I wanted to build on the information from ratchet freak's answer
Concerning the runners and gauge slots of the table saw
Runners in most cases are sized to the tables mitre gauge slots. A dimentionally stable material is recommended (not required) so that the runners will not change in size too much and risk the sled binding. People still use wood obviously and the tip there would be to make sure the grain is parallel to the gauge slot.
Regardless of the runners you use you should always test the sled before running it. Not necessarily everyday but check often. Clear the gauge slots of debris and run your sled back and forth with the saw off to be sure that the movement is fluid.
The sled own safety features
The rear fence is most important as it gives a true surface for the wood to rest against. It reduces the chance of kickback to next to none. All cuts should be made with the wood resting against the fence. Ensure that your stops are also secured as you are going to be putting some pressure on them. You do not move, nor want to move, the work while the sled is in motion.
Another great thing about the sled is that it functions as a zero clearance insert. In order to use that feature properly the sled is usually partnered with the blade it was designed with. You basic blades are 1/8th of an inch in width so this might not be a big deal. Note that not all blades are put to the same standards and that there could be a minor variance. This comes back to testing before running.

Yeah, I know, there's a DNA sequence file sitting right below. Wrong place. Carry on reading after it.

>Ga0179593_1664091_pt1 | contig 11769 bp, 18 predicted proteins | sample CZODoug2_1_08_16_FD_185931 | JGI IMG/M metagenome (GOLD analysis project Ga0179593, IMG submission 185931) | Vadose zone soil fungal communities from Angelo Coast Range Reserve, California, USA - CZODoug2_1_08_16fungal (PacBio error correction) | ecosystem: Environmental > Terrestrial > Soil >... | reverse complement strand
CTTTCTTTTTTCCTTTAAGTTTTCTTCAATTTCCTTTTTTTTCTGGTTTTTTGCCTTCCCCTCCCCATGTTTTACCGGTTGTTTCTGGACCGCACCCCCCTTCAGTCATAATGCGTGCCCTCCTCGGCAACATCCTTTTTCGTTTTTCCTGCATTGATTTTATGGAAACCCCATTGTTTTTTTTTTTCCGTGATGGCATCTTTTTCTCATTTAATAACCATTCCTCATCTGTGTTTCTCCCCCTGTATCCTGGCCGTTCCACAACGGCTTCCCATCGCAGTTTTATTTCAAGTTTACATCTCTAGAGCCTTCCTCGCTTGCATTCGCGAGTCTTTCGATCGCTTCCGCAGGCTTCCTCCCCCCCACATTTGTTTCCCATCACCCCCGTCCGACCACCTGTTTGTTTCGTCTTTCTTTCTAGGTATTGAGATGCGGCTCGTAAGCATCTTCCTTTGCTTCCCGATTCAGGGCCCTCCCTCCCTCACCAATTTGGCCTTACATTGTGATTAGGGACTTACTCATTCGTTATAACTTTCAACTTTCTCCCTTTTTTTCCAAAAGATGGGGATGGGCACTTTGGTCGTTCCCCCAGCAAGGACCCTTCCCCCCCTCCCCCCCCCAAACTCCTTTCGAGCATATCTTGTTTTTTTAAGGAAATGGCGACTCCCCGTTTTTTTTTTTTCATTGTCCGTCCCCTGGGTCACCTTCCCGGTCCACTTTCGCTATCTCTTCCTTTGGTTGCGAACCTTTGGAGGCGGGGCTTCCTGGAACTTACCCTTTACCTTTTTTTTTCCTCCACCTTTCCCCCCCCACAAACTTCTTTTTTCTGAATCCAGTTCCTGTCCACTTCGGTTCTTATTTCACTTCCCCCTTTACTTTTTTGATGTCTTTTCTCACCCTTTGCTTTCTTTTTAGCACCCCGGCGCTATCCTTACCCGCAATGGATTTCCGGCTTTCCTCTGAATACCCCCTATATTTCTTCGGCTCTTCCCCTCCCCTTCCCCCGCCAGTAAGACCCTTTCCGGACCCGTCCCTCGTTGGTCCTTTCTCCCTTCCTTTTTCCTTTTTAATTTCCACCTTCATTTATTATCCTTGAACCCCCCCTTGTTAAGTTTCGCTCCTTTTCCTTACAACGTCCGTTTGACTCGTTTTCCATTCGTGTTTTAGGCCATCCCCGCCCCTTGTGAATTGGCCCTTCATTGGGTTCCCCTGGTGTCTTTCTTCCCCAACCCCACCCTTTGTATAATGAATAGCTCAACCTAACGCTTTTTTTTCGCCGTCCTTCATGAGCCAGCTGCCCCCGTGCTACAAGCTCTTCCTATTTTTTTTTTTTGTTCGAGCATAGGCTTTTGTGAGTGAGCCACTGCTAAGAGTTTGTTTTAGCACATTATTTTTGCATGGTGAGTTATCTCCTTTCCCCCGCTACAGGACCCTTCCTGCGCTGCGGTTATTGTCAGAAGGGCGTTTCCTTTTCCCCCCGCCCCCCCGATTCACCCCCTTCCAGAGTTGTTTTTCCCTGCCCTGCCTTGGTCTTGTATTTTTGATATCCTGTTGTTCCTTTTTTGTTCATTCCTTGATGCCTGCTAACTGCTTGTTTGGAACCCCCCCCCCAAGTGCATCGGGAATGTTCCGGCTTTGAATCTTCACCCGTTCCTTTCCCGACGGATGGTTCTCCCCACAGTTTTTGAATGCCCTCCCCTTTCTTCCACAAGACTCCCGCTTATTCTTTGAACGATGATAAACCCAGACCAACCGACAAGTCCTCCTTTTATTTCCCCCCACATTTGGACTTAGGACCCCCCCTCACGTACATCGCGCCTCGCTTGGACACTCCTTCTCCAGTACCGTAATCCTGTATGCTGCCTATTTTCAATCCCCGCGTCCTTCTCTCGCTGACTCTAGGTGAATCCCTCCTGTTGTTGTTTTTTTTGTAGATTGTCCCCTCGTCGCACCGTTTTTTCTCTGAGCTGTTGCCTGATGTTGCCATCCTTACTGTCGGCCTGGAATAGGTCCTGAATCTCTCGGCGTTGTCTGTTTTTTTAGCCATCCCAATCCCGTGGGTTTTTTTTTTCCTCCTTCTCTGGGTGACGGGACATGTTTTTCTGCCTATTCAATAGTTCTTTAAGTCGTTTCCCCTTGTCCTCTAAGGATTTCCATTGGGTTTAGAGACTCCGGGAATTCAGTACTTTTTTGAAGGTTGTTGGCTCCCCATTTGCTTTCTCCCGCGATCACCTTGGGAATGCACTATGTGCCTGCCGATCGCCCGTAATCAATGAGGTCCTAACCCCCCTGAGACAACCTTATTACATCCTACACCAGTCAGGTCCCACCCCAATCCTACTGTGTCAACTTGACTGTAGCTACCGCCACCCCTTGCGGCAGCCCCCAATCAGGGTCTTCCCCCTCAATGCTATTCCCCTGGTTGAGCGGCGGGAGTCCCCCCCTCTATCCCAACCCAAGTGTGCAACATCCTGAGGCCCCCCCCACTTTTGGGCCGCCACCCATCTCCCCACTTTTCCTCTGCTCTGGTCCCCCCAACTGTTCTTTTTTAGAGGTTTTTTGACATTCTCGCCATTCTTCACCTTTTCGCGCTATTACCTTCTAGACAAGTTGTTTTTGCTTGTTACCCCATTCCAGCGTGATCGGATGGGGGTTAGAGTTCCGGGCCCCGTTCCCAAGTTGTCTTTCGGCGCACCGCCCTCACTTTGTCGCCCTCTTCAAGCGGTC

Additional features for the sled
Again, ratchet freak's answer covers this area but I wanted to at least add pictures.
Image from lumberjocks
You can see an acrylic/plexglass guard that runs above the blade and a box guard on the end to help when you extend the sled farther.
Not all sleds have either of these features but you can never be too safe and these cause virtually no operational issues as long as they are secure.
Your hands and other objects
Keep them on the fence and if possible use clamps to keep objects in the sled secure during operation. Become a clairvoyant when you are about to make a pass with the sled. Know where your hands, clamps and work piece are going to be. This can help ensure that no object will come close to the blade path.
When it comes to clamps there are a slew of optional items you can use like t-tracks that can help with frequent stop positional changes.
Like covered in this answer don't have the blade higher than it needs to be. Also make sure that the blade height wont cut the fences while making a operational pass. Again this refers to a point I made earlier.